As the Vulnerable Wait, Some Political Leaders’ Spouses Get Covid Vaccines
Spouses of governors and federal leaders are getting early access to scarce doses of covid-19 vaccines. Some officials have argued their inoculation sets an example for the public and shows the vaccines to be safe and effective. But critics say those doses should go to more vulnerable people first.
The messaging surrounding vaccine safety and efficacy may mean as much as the science.
A KHN examination of state vaccine statistics shows that more women than men have gotten covid vaccines. Experts cite demographic realities of those who were part of the initial rollout but also women’s greater likelihood to seek preventive health care.
Kaiser Health News gives readers a chance to comment on a recent batch of stories.
Porque representan gran parte de la fuerza laboral en atención médica y educación, porque viven más o porque son más proactivas, las mujeres tienen tasas más altas de vacunación contra covid.
KHN and California Healthline staff made the rounds on national and local media this week to discuss their stories. Here’s a collection of their appearances.
President Joe Biden’s infrastructure proposal includes items not traditionally considered “infrastructure,” including a $400 billion expansion of home and community-based services for seniors and people with disabilities, and a $50 billion effort to replace water pipes lined with lead. Meanwhile, the politics of covid-19 are turning to how or whether Americans will need to prove they’ve been vaccinated. Joanne Kenen of Politico, Tami Luhby of CNN and Sarah Karlin-Smith of the Pink Sheet join KHN’s Julie Rovner to discuss these issues and more. Plus, Rovner interviews KFF’s Mollyann Brodie about the KFF COVID-19 Vaccine Monitor.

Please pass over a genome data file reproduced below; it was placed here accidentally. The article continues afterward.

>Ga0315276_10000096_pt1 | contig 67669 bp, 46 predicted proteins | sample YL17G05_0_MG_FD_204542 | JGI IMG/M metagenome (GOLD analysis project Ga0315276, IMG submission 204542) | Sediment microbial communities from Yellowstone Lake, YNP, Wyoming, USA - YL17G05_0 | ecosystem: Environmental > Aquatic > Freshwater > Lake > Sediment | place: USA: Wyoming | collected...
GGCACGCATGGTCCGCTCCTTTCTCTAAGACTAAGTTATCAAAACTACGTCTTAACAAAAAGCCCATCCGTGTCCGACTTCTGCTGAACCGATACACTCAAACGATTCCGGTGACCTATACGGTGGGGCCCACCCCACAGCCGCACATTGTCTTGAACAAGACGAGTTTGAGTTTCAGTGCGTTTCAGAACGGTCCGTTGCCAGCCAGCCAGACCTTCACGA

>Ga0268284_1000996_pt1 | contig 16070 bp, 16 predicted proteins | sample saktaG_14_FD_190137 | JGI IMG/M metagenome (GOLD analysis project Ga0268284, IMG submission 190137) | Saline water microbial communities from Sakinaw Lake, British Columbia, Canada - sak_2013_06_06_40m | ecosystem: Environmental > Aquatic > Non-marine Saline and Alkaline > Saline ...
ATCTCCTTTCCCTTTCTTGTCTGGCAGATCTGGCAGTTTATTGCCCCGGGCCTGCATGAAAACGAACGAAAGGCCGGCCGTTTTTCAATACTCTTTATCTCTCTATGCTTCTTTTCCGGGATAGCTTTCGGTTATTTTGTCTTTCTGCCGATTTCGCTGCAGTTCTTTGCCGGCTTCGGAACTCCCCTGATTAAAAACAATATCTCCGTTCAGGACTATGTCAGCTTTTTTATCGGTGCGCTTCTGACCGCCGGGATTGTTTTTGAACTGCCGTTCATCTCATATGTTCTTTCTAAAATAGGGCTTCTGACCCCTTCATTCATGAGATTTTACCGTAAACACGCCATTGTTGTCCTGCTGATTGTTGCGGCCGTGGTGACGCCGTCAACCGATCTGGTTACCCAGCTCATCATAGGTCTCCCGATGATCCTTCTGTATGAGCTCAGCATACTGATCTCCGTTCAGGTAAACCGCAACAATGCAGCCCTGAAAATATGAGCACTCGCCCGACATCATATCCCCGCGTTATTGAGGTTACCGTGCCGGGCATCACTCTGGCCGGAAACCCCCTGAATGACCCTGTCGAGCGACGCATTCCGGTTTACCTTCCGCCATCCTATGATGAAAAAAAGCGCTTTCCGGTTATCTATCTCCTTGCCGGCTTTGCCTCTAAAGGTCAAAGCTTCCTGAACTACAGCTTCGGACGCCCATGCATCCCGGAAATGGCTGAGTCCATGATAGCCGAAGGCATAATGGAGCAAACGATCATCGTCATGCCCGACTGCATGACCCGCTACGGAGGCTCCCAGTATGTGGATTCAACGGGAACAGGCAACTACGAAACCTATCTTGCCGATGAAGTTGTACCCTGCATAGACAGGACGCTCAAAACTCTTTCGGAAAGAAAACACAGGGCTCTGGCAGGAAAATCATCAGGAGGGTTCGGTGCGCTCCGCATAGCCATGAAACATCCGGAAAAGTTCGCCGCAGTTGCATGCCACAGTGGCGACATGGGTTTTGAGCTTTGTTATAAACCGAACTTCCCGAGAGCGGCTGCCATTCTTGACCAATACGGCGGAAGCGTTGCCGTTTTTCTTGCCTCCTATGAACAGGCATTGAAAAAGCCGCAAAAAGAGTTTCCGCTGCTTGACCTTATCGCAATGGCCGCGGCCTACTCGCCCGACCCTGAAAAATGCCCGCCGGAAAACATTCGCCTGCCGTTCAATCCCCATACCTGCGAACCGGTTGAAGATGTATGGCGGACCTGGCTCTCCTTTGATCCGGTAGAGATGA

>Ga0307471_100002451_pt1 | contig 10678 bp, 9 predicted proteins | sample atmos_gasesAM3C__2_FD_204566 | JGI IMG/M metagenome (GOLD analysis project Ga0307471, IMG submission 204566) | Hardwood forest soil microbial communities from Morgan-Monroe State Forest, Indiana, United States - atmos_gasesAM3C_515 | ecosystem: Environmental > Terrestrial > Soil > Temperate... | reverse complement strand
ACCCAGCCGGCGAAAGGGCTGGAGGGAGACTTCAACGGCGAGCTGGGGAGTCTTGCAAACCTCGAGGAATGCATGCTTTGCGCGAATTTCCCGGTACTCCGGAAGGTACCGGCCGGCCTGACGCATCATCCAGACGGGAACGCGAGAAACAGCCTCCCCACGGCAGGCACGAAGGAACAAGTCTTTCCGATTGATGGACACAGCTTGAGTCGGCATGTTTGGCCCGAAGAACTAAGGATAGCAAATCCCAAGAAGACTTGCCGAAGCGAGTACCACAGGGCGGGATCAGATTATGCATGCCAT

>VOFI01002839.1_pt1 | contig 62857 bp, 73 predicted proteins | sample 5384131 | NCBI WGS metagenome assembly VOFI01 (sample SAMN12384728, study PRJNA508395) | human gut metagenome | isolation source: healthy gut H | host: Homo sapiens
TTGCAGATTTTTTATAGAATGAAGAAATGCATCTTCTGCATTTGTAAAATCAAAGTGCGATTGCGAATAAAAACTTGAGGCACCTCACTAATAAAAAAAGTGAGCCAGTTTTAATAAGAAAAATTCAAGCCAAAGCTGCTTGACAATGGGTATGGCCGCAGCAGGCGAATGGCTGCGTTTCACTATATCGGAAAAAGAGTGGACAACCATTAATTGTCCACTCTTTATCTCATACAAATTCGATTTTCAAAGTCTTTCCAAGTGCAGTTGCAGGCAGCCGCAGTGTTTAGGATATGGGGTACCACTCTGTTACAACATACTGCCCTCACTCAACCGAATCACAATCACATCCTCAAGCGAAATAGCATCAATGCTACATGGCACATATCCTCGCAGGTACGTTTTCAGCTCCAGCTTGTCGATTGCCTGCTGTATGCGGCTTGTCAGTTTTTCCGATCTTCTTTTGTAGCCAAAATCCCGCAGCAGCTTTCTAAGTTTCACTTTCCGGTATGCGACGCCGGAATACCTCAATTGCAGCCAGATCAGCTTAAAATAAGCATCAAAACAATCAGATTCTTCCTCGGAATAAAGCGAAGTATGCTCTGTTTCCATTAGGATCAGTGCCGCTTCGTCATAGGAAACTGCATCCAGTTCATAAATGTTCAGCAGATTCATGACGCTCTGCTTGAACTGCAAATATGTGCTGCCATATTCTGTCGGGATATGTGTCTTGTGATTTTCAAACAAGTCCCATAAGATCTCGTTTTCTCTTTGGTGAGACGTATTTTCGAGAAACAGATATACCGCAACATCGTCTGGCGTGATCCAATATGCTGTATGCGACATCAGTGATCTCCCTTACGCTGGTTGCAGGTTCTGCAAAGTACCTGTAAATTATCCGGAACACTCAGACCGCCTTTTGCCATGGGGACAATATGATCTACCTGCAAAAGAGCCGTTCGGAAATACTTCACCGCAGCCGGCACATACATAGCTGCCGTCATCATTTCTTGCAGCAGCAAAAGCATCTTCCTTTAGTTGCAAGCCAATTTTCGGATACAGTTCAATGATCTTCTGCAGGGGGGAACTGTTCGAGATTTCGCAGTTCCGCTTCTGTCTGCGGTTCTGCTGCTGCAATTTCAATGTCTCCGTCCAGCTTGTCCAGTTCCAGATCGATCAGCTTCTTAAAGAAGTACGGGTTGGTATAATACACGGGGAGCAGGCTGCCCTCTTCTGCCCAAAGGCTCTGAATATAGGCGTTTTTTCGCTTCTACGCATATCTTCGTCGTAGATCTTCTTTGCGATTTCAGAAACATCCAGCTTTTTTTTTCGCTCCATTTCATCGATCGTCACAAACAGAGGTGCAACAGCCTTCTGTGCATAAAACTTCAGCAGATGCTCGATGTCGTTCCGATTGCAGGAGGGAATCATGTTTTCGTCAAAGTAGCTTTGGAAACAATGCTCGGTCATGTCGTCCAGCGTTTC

Like many states, California is seeing huge regional variations in covid vaccination rates for people 65 and older. Remote rural counties are in some cases struggling to give away doses to vulnerable seniors, while metropolitan areas often have more demand than supply.
Antonio Espinoza, a hospice nurse in Southern California, ministered to terminally ill patients, including those with covid. He tested positive for covid five days after getting his first dose of vaccine and died a few weeks later.
Cuando comenzó la pandemia, Antonio Espinoza, de 36 años, se dedicó a ayudar a los pacientes terminales. Hasta que él mismo cayó enfermo a cinco días de haberse dado la primera dosis de la vacuna contra covid.
Covid cases have disproportionately affected the state’s Black residents, so officials are moving them to the front of the line for vaccinations before the state expands eligibility to all adults.